Personal Preparedness: Emergency Supply Checklist
We recently had approximately 10 tornadoes hit North Texas almost a week ago Sunday. Ranging from category 0-F3. The biggest (F3) hit the closest to Dallas, destroying homes, streets and left debri on highways. I was on my way home from a friends house when I heard what was going on. Tornado passing through highway 635? Well, I was on highway 635. I immediately got off the highway, called my husband who then guided me to get home (most back streets were blocked). Two hours later, I was home safe thinking what could of happened had I left my friends home earlier, or just in general. Ivan had temporarily placed our pets in our closet as the sirens were going off around our neighborhood. We have an emergency backpack that I had prepared years ago in the event of a disaster. The next day, I decided to share my backpack on my Instagram stories to bring awareness how everyone should be ready “just in case”. As promised, I’m sharing that checklist with you. Please know this list is customizable! Information credit: Dallas Health and Human Country- Emergency Preparedness Department (where I worked years ago!).
Step 1- Prepare your Stay-Go Kit
Whether you decide to evacuate or stay, you have to prep an emergency kit in advance!
Food and Water
Water, Juice, Canned (non-perishable) Food, crackers, cereal, granola bars, nuts, dried fruit
**Please note, that you may need to check for expirations dates and you may need to rotate items out as you make updates to your bag over the years.
First aid kit, Protective masks, personal prescription drugs, prescriptions for pets, glucose test strips and monitor, blood pressure monitoring equipment
First Aid Kit Essentials: bandages, gauze, cotton swabs, medical tape, tweezers, scissors, thermometer, hot/cold pack, rubbing alcohol, hydrogen peroxide, antibiotic ointment, eye drops, pain-reducing medication
Baby and Pets
formula, bottles, powered milk, jarred baby food, diapers, baby wipes, cat litter, leash, collar, ID tags, pet food
*Develop a buddy system: Plan with a neighbor, friends or relatives to make sure that someone is available to care for or evacuate your pets if you are unable to do so. Talk with your pet care buddy about your evacuation plans and show them where you keep your pet’s emergency supply kit.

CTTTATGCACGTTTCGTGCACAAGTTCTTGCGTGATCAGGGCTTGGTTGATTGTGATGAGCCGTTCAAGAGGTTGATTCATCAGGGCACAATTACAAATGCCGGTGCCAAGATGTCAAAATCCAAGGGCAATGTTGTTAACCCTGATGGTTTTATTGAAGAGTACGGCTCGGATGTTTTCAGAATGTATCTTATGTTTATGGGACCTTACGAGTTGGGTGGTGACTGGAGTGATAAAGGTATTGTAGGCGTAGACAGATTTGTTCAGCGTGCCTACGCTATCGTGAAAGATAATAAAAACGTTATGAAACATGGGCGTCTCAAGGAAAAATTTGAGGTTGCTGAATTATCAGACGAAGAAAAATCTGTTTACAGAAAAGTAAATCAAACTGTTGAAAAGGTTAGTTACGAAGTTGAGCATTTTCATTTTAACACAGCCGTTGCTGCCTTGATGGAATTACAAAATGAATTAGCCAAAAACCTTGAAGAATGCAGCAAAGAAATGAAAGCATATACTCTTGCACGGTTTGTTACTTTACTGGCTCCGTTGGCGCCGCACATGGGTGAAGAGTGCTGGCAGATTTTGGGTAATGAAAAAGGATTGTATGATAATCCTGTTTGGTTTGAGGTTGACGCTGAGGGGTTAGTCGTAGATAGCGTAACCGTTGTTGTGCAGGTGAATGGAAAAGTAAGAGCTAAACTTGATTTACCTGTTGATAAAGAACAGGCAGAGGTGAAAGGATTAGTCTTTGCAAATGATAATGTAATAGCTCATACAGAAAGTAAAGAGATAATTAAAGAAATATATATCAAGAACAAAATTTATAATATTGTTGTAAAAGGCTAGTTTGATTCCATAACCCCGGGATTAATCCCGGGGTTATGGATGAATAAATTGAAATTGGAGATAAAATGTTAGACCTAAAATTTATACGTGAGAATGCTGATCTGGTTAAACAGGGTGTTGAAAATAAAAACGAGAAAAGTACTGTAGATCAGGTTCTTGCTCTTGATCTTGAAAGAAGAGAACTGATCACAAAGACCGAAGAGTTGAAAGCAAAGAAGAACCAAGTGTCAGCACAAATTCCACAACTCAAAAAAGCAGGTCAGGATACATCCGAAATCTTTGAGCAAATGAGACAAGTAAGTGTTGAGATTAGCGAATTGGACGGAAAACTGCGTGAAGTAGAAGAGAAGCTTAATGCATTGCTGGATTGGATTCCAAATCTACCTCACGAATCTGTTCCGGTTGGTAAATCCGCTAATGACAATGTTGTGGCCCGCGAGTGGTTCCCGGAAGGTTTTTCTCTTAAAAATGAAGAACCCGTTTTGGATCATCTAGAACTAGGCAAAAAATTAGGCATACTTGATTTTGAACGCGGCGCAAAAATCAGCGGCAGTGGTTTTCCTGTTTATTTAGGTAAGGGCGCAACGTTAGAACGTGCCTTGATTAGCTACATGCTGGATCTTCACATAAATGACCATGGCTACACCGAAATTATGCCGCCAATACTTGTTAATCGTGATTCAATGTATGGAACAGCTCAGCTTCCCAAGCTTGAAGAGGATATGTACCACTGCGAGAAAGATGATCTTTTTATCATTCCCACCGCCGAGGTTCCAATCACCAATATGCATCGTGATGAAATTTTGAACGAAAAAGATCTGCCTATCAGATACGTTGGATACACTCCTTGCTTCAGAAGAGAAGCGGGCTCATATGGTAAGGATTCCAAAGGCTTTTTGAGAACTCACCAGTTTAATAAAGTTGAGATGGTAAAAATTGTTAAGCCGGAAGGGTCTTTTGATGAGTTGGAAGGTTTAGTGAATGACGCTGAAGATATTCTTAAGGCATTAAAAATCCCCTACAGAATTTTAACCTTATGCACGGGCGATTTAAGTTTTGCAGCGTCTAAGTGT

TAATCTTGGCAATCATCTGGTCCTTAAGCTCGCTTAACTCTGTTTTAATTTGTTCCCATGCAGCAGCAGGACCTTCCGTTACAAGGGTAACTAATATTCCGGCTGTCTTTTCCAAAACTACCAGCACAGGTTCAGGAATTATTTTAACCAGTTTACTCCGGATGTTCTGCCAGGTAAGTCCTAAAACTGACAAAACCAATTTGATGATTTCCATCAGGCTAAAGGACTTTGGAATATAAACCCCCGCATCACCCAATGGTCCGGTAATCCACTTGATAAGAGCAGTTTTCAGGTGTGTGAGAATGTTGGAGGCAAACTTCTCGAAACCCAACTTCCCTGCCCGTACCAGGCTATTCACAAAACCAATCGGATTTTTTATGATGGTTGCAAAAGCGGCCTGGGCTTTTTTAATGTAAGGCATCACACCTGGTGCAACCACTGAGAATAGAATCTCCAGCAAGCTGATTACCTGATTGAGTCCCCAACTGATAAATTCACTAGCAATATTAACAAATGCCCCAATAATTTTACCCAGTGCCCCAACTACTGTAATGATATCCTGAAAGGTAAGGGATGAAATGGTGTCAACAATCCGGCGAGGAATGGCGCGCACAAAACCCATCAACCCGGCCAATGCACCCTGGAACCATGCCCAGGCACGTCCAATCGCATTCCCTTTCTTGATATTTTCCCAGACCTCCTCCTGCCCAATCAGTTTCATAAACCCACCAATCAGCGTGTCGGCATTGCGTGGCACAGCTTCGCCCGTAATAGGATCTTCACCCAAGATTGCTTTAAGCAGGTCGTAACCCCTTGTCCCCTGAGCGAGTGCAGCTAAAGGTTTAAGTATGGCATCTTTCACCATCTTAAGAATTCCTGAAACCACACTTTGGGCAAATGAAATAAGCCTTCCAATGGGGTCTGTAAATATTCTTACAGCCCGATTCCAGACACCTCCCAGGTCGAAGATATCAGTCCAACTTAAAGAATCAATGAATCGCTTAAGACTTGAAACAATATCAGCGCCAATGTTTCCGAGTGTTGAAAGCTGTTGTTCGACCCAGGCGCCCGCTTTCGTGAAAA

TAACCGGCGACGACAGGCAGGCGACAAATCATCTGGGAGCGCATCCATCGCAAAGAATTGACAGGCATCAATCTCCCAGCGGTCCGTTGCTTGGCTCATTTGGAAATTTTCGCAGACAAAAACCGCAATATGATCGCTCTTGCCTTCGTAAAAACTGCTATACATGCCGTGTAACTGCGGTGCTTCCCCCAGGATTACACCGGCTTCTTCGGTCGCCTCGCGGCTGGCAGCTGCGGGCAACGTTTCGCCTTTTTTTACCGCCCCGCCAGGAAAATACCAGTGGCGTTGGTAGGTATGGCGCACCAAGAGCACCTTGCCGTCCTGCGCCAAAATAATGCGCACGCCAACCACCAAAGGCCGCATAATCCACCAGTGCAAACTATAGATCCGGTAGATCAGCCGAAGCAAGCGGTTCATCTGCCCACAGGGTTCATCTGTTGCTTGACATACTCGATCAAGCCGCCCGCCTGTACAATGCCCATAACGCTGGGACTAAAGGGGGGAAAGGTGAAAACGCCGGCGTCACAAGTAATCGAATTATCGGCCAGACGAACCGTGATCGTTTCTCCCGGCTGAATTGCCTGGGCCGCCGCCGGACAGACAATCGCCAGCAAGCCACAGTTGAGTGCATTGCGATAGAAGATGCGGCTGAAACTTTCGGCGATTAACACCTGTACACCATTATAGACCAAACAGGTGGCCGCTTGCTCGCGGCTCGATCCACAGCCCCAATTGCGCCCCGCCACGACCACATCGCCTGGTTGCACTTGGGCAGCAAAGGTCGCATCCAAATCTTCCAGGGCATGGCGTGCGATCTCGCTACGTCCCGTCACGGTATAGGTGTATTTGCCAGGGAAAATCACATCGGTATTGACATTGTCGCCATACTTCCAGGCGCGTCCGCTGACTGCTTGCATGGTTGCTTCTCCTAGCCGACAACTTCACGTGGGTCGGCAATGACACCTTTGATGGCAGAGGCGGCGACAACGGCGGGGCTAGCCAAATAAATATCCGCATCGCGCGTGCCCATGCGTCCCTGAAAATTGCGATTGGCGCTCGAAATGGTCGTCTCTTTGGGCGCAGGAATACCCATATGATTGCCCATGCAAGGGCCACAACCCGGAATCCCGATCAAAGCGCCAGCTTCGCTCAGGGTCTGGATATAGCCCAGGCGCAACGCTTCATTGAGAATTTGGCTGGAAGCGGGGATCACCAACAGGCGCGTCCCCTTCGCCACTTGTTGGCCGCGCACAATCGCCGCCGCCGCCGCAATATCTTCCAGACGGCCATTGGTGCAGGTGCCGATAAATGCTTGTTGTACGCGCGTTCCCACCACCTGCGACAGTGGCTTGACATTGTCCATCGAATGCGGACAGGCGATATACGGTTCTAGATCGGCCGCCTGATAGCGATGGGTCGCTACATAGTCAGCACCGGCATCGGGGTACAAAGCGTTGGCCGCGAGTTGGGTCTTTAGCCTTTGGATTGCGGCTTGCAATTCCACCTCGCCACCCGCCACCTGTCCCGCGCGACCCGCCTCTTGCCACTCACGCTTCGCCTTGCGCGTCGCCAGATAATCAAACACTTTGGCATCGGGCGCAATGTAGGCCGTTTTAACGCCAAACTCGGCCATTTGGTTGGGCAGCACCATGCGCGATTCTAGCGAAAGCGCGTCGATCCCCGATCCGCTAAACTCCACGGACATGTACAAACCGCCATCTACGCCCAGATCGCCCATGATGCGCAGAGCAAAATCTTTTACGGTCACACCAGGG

*Talk with your vet about emergency planning: discuss the types of things that you should include in your pet emergency kit. Get the names of the vets or veterinary hospitals in other cities. Also consider talking with your vet about permanent identification such as microchipping, or enrolling your pet in a recovery database. Lastly, you can purchase a “pets inside” sticker to place on your windows just in case an emergency occurs, and so that those stopping by know what kind of pets you have in the home!
Keep in mind!
If you go to a public shelter, keep in mind that animals may not be allowed inside. Secure appropriate lodging in advance. Consider a family, friend, hotel, motel, veterinary, or onboarding location that accept onboarding pets.
hygiene products, toilet paper, towels, soap, shampoo, hand sanitizer, contact solution, toothbrush, toothpaste, pillows, blankets
cash, cell phone, manual can opener, flashlights, batteries, candles, matches, garbage bags, pocket knife, battery-operated clock radio
Step 2- Make a Plan
What will you do in case of an emergency?
You will likely not have access to our everyday conveniences. Think through the details of your life. If there are people who assist you everyday, make a list of who they are and how you will be able to contact them. Identify your own support network by listing those who can help you during an emergency. For every aspect of your daily routine, plan an alternative procedure. Create a plan, write it down, and keep a copy of your plan in your emergency kit. Keep an important list of contacts in your wallet. Be sure to share your plan and contacts with your family, friends, care providers and others in your personal support network.
Family Communications Plan: Your family may not be together during a disaster. This would of been the case with Ivan and I, considering I was at my friends house. How will you plan to contact one another? Consider a plan where each family member calls, texts, or e-mails the same friend or relative in the event of an emergency. Also include a out-of-town contact because the area affected may be limited on local calls. It might be easier to pay long distance to get in with an out-of-town contact, who then can communicate what is going on with the rest of your family/friends.
Step 3 -Be Informed
Deciding to stay or go? Be sure to stay informed with news, and what is occurring to help make that determination.
Preparing for an emergency requires putting together the same type of emergency kit. Essentially, you are preparing for the unexpected. However it is important to stay informed about what might happen, and for emergencies that are likely to affect your region.
Let’s hope there is never a need to use your emergency bag! However, as my mom always says, it’s always better to safe than sorry!
Do you have an emergency bag or backpack? What items do you have stored? What items do you suggest adding?